Computational protocol: Conserved amino acid markers from past influenza pandemic strains

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Protocol publication

[…] A pattern classification approach [] is used with heuristic feature selection [,] to predict the candidate markers. Taken as input is a multiple sequence alignment (using MUSCLE []) for a collection of influenza genomes, where the 11 proteins are concatenated together. Each position in the alignment is converted to a bit vector of length 21, where an entry of 1 in the vector indicates the presence of one of the 20 amino acids or an insertion symbol. For an input alignment of length x (and 21 × x length bit vector), to find all n sized mutation subsets, x choose n combinations are checked, which is time prohibitive even for small n when x is large. A heuristic is used to exploit the information obtained from the linear support vector machine (LSVM) to reduce the size of x to 60 and limit n to 10. Note that even this size (~7 × 1010) in theory could be too large to efficiently process. Since smaller combination sizes were found, the search space size was sufficiently reduced to compute a solution. The LSVM computes weights for each position in the alignment reflecting the relative influence on the classifier. These weights are used to select the x most heavily weighted mutations from which to consider combinations. A similar approach was used in document classification [] and a related approach was taken to classify 70 antibody light chain proteins []. LSVM code was developed by modifying the software package LIBSVM [].The expected classification accuracy is defined by the accuracy of the LSVM using the aligned proteome as input and 5-fold cross validation. Similar to the approach taken by [] for human specific markers, sequences in the multiple sequence alignment used for training the classifier were labeled either human or avian depending on the host, excluding the avian to human crossover samples (H5N1, H9N2, H7N7 and H7N3) from training and testing. The 2,026 human persistent strains and 1,018 avian strains were grouped by time, location and subtype, with representative samples chosen at random to yield 281 distinct human strains and 560 distinct avian strains. Classifier accuracy was estimated by randomly dividing the data set into 5 non-overlapping partitions. The classifier was trained on 4 of the partitions and accuracy was measured by the percentage of correct classifications on the fifth partition, with the percentage of correct classifications calculated separately for each class to account for the difference in class size. The average of all 5 tested non-overlapping partitions was calculated giving two accuracy values (one for each class) and the final accuracy measure was the average of these two values. The 34 pandemic conserved markers given in this report were required to be positively identified in every sequenced strain in each of the three pandemic outbreaks without deviation from the majority consensus. This led to three markers reported in [] that were excluded from this report for lack of conservation or positive identification (when an ambiguous sequence code was present) in one of the sequenced strains associated with the pandemic outbreaks.The host specificity classifier misclassified 2 human and 2 avian strains for a classification accuracy of 99.5%. The classification errors appeared to be due to recent reassortment events that suggest the presence of influenza genomes that are a mix of both human and avian strains [].The high mortality rate data set was constructed using the same procedure as the host type dataset and the same 5-fold cross validation procedure was used to estimate accuracy. A total of 111 influenza genomes were classified as high-mortality rate strains and 2,001 were classified as low-mortality rate strains, with a non-redundant subset taken for training (35 high mortality rate, and 255 low mortality rate). The percentage of high and low mortality rate strains that were correctly classified was 96.2% and 96.9% respectively (an average of 96.6%). The lower accuracy for the high mortality rate classifier compared to the host type classifier likely highlights the genetic complexity associated with high mortality rate and the influence of other important factors such as host interaction.Newly generated classifiers using only a small subset of the aligned proteomes as input were required to match the original classifier accuracy (99.5% for host type and 96.6% for high mortality rate type) within a margin of error defined by a confidence threshold. The confidence thresholds were defined by confidence intervals assuming 1 sided t-test comparisons using the standard deviation in the cross validation tests. Lowering the classification accuracy threshold allowed for the possibility of undetected reassortment events and other potential strain labeling errors (such as host interaction factors) that preclude perfect separation of class types.The genotype analysis shown in Figures and includes 193 non-human non-avian influenza strains. All data was downloaded from the NCBI influenza whole genome database []. […]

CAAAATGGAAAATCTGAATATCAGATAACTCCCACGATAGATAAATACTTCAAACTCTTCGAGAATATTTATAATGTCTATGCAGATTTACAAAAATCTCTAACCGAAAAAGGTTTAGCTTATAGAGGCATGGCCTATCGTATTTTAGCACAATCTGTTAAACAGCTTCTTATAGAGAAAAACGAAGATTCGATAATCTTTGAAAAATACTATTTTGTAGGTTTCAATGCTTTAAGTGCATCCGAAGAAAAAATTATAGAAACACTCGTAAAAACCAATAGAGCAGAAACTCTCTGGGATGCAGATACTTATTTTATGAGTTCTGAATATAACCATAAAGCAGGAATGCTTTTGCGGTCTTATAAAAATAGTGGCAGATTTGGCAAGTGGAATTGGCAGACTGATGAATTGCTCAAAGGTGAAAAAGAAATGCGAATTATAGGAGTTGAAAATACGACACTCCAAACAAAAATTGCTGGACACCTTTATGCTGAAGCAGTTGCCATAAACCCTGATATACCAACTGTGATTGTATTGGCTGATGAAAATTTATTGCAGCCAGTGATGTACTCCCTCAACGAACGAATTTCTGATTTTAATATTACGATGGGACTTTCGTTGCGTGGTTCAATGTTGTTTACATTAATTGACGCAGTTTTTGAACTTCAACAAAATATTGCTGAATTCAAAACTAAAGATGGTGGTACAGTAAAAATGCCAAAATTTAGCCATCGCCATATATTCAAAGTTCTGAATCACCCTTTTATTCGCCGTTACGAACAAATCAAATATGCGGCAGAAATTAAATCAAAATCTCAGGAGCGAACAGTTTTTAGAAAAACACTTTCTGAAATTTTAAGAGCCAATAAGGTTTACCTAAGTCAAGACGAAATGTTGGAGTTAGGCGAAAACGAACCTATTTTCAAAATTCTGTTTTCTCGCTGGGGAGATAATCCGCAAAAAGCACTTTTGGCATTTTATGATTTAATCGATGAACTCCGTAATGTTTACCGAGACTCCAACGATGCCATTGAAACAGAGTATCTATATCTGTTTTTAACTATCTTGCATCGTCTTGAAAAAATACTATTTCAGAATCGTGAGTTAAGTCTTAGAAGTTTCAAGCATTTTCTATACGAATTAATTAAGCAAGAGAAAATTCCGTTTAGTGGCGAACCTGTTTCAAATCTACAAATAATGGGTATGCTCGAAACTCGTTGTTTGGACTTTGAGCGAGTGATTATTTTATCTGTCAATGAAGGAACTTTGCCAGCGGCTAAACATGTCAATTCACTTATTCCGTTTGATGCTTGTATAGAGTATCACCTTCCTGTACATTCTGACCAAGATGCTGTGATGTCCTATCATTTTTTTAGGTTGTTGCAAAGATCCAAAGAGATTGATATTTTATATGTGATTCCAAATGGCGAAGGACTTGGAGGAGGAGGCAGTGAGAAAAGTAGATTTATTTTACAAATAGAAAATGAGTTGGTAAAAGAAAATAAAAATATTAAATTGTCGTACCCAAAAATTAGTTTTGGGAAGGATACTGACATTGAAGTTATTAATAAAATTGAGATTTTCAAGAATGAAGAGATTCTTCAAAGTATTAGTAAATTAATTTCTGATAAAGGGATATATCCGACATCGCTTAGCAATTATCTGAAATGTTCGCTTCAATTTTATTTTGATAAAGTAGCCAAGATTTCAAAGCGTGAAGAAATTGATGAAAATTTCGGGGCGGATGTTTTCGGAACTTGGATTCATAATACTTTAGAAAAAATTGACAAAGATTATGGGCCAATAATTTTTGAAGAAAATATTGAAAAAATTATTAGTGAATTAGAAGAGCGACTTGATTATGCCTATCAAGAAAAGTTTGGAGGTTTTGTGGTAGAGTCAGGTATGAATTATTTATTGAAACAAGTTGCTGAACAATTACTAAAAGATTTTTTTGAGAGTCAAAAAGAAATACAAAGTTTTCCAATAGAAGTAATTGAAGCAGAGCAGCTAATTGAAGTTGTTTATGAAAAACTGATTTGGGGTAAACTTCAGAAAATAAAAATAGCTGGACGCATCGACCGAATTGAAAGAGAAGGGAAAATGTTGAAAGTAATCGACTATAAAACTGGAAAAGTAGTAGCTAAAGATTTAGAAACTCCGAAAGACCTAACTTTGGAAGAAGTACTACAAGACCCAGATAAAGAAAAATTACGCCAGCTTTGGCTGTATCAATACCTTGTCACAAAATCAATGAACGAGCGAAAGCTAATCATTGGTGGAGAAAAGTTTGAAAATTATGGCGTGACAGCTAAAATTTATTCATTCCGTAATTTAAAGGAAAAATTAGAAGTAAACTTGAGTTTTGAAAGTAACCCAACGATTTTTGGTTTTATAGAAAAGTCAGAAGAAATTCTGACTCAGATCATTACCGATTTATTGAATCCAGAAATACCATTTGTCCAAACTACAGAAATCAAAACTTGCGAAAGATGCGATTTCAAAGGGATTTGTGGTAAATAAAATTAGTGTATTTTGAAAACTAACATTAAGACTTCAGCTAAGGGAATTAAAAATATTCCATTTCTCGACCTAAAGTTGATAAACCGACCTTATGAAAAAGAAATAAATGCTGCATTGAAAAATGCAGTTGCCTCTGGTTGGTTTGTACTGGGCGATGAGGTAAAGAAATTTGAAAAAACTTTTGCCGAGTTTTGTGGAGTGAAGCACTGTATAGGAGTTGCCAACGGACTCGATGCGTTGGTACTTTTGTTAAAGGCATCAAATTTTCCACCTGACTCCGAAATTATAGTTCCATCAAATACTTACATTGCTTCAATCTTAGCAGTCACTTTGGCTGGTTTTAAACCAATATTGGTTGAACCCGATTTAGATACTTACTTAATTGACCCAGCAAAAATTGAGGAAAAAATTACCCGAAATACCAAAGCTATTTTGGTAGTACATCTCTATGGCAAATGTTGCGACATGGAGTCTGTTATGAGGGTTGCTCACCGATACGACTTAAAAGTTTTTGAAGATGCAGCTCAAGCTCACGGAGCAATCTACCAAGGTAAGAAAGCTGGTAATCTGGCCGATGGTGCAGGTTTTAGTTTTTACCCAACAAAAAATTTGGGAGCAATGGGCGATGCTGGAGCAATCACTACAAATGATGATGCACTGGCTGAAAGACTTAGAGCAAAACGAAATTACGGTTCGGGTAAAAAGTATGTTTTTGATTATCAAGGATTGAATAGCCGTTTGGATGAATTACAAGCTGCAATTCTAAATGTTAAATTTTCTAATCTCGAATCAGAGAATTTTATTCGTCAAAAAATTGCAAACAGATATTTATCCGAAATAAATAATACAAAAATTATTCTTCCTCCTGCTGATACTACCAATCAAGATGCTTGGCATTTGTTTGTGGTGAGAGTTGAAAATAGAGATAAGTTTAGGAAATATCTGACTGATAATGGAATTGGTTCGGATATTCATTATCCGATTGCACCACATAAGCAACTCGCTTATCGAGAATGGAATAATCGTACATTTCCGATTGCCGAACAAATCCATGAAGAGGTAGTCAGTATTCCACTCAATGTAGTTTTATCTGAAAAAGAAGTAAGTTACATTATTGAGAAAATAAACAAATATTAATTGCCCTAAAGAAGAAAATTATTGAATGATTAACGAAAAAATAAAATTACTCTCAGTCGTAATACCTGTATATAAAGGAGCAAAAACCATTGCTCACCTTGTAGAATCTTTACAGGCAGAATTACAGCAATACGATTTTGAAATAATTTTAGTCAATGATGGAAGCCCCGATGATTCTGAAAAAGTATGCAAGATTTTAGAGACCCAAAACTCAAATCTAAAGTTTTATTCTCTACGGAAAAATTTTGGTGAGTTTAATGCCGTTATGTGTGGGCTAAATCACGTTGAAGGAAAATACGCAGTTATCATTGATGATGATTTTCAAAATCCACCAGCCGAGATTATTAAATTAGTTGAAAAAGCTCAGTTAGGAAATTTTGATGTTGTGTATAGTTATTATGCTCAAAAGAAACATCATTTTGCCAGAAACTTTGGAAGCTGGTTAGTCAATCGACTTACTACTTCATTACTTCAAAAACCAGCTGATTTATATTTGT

Pipeline specifications

Software tools MUSCLE, LIBSVM
Applications Miscellaneous, Nucleotide sequence alignment
Organisms Sus scrofa, Homo sapiens
Diseases Infection, Influenza, Human